How does disposing of your masks hurt aquatic life?

This year, as a result of the COVID-19 pandemic, the use of face masks has been one of the most prominent topics of discussion. Disposable face masks are some of the most used in the healthcare setting, where face masks are most needed, and the impact these types of masks can have on our environment may already be showing.

Hospitals and other healthcare facilities are needing to buy these types of face masks in bulk and wholesale. The demand is so high that the United States has been struggling with shortages since the beginning of the pandemic, and now they’re very difficult to find for sale in both physical and online stores.

Aquatic life might suffer some of the worst consequences from this situation, and in this article, we’ll discuss everything related to this situation.

What are disposable face masks?

Disposable face masks are a type of mask that, as the name suggests, is not reusable. This means they’re intended for single-use only and are discarded after each use. The filtering and protective properties of these types of masks start to get lost after being used for some time due to the moisture created by the wearer’s mouth and nose while they breathe.

One of the consequences of the COVID-19 pandemic has been the shortages of personal protective equipment (PPE) in healthcare centers across the United States. As a result, the decontamination and reuse of face masks intended to be disposable has been a common practice, although the use of a new respirator or face mask is always the preferred option.  

Which are the most used ones right now?

Let’s start with N95 masks, which have been considered the best type of face mask for virus protection in the healthcare field among all the reusable and disposable face masks available. This is because their filtrating abilities give them very high antiviral properties that exceed those in other types of face masks, and they’ve been so requested that they’ve also become one of the scarcest items needed by hospitals during the pandemic.

Their high efficacy for viruses is the result of their 95% filtration rate for particles that are airborne, which means they have a size of 0.3 micrometers and don’t contain oil, which includes viruses like the SARS-CoV-2, the one responsible for COVID-19, as well as the flu virus. But, these masks have other uses outside the healthcare field, as they can also filter out particles like dust, coal smoke, pollen, metals, and other bioaerosols.

Another disposable face mask, which people often confuse with N95 masks, are the KN95 masks. These are also respirators with no oil resistance and a filtration rate of 95% against airborne particles, which in theory make them as efficient as N95 respirators. However, these masks can’t be used interchangeably in the workplace since KN95 masks are regulated by Chinese standards, while N95 masks are regulated in the USA.

The other type of face mask that is widely used in the healthcare field even before the pandemic began is the surgical mask. These blue and white face masks are widely recognizable since we often see them being used by healthcare providers, including dentists, doctors, and nurses.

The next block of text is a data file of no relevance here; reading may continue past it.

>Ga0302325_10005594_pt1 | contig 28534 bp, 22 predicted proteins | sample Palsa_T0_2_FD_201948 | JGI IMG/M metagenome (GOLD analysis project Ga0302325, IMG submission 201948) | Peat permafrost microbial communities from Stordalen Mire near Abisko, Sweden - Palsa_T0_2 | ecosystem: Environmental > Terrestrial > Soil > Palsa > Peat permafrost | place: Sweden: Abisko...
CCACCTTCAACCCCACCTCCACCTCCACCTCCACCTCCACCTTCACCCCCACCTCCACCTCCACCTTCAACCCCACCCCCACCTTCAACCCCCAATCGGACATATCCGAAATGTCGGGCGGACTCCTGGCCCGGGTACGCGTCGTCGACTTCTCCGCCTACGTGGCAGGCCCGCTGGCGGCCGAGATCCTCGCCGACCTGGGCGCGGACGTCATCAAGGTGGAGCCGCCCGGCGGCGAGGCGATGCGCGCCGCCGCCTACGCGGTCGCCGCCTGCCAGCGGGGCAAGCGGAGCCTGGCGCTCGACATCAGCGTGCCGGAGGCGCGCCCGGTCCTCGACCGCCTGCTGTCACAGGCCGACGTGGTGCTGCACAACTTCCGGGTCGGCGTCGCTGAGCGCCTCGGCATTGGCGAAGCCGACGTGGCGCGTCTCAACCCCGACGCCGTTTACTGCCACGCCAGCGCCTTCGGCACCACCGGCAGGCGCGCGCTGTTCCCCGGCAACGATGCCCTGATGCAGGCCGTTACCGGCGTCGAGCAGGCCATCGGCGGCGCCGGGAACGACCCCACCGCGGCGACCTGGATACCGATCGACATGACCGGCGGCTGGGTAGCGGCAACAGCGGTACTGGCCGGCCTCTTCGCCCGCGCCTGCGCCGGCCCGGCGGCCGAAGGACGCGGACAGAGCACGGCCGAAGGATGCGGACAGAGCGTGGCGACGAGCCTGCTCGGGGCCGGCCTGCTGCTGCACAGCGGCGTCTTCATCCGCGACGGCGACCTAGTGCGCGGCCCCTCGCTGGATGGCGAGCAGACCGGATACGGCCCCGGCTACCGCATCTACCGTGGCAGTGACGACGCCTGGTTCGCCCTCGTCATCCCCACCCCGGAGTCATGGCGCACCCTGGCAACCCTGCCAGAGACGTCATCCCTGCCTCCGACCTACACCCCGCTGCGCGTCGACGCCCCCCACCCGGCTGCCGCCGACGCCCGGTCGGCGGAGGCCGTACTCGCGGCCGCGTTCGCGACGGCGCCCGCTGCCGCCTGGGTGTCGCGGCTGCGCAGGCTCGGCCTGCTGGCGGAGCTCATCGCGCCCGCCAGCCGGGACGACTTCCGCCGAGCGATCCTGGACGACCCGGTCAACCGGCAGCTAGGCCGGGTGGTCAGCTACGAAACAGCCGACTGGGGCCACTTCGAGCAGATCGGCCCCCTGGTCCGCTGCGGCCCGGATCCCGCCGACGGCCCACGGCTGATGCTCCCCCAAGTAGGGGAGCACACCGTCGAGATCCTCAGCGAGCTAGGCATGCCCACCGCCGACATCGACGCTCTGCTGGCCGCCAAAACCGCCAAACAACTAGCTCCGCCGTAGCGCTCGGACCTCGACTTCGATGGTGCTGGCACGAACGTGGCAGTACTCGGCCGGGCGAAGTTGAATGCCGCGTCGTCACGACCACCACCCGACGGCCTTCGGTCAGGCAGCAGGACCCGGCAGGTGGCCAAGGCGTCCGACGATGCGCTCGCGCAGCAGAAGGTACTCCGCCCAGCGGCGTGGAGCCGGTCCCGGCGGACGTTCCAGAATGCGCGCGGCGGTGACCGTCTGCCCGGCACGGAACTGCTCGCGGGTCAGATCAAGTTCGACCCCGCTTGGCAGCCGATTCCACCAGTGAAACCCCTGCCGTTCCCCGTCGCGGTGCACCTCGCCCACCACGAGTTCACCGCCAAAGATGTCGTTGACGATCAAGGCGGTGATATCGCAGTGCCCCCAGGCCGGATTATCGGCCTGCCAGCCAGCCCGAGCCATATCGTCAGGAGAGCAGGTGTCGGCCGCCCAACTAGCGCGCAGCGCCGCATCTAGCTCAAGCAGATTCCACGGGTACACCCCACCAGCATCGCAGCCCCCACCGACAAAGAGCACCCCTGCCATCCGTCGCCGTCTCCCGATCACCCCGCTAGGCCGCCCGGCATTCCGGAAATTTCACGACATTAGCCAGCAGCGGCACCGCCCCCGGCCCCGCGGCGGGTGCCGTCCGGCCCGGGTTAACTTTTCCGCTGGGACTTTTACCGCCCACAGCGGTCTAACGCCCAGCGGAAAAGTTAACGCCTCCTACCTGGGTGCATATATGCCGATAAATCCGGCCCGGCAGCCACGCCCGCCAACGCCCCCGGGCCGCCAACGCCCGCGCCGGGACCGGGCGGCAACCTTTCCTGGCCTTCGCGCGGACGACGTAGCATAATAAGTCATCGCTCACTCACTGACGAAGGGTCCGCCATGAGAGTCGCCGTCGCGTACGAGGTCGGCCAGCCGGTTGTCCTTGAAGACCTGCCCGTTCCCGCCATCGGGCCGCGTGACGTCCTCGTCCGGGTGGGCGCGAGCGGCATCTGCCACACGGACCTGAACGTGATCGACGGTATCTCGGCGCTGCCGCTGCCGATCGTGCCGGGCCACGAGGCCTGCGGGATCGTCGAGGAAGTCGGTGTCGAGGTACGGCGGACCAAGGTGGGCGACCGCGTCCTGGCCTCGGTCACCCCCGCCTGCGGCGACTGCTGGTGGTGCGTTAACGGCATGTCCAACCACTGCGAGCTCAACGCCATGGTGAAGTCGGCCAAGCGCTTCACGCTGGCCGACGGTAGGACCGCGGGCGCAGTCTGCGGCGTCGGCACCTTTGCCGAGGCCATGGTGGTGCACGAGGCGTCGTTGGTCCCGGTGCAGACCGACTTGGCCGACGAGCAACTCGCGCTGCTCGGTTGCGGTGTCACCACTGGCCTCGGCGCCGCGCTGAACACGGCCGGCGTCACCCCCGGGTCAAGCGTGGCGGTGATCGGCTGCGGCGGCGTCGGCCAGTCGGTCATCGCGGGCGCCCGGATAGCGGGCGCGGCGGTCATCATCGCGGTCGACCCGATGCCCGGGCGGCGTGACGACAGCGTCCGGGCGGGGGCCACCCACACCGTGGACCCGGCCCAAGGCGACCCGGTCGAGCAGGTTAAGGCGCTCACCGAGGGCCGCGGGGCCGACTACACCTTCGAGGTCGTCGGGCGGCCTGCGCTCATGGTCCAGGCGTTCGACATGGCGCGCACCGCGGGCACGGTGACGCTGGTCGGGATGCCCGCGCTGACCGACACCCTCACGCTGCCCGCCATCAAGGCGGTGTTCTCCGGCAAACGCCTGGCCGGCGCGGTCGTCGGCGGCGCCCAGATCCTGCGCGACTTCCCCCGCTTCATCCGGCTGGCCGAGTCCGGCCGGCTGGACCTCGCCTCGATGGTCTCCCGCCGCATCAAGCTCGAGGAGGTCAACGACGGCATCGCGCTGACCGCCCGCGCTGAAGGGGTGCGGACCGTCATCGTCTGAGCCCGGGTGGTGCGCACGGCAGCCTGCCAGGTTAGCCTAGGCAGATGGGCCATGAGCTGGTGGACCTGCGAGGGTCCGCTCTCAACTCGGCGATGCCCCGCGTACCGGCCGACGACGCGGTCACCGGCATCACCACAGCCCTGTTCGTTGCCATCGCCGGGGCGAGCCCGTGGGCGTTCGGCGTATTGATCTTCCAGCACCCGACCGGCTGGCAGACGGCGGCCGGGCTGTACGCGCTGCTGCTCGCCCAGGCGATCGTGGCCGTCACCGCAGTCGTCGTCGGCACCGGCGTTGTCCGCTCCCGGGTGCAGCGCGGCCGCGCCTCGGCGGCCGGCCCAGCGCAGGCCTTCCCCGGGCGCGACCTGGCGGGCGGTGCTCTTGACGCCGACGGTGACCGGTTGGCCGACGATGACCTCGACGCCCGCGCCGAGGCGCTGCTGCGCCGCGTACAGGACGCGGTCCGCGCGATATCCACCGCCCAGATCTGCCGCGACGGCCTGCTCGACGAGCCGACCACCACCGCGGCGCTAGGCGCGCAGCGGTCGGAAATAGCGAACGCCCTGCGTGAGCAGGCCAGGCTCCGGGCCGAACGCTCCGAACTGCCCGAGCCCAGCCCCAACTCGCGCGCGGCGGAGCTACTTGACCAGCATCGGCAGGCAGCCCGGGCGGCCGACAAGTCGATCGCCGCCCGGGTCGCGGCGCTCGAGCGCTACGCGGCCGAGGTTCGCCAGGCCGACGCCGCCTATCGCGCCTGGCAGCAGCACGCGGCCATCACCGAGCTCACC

These masks offer protection for the wearer but also for the people around them since they’re typically used during surgeries and other types of medical procedures. They prevent any solid or liquid material that might be released during the procedure and that might be contaminated from reaching the mouth and nose of the wearer. They also filter out certain particles that are larger and aren’t efficient for virus filtration.

Water pollution and the impact on aquatic life disposable face masks have

Besides just making our oceans dirty and looking gross, and be an inconvenience when you go to the beach, waste in our oceans are extremely dangerous to marine ecosystems. It can smother the environments and break up ecosystems, and some animals can mistake them for food and try to eat them, leading to them choking on the litter or becoming malnourished since these materials fill their stomachs but provide no nutrients to them.

Smaller animals can become entangled within the gloves or masks when they start to degrade and break apart. Particularly plastic can take a long time to degrade, and as they do they start to break down into smaller pieces. The longer it sits in the oceans the more it breaks down, first into microplastics and then nano plastics which are particles and fibers so small they can accumulate in food chains. Just imagine the number of particles only one mask can produce, each one with the potential to carry bacteria and chemicals to the food chain of the aquatic life, which can eventually reach humans.

https://theconversation.com/coronavirus-face-masks-an-environmental-disaster-that-might-last-generations-144328

How to help this situation

Here are 3 tips to prevent this from getting worse:

  1.   The general public doesn’t need to use disposable face masks, reusable cloth masks are effective for virus control in public situations that are not in a healthcare environment.
  2.   Always bring a spare cloth mask with you so you don’t have to buy a disposable one.
  3.   If you absolutely have to wear a disposable face mask, make sure to place it in a trash can. Don’t litter!

https://theconversation.com/coronavirus-face-masks-an-environmental-disaster-that-might-last-generations-144328

For the general public, the CDC recommends the use of cloth masks, which are cleanable and reusable. These are considered enough for public settings with a low risk of exposure to the virus, always in combination with social distancing rules. These masks can be used by kids above the age of 2, and don’t represent a big source of water pollution. 

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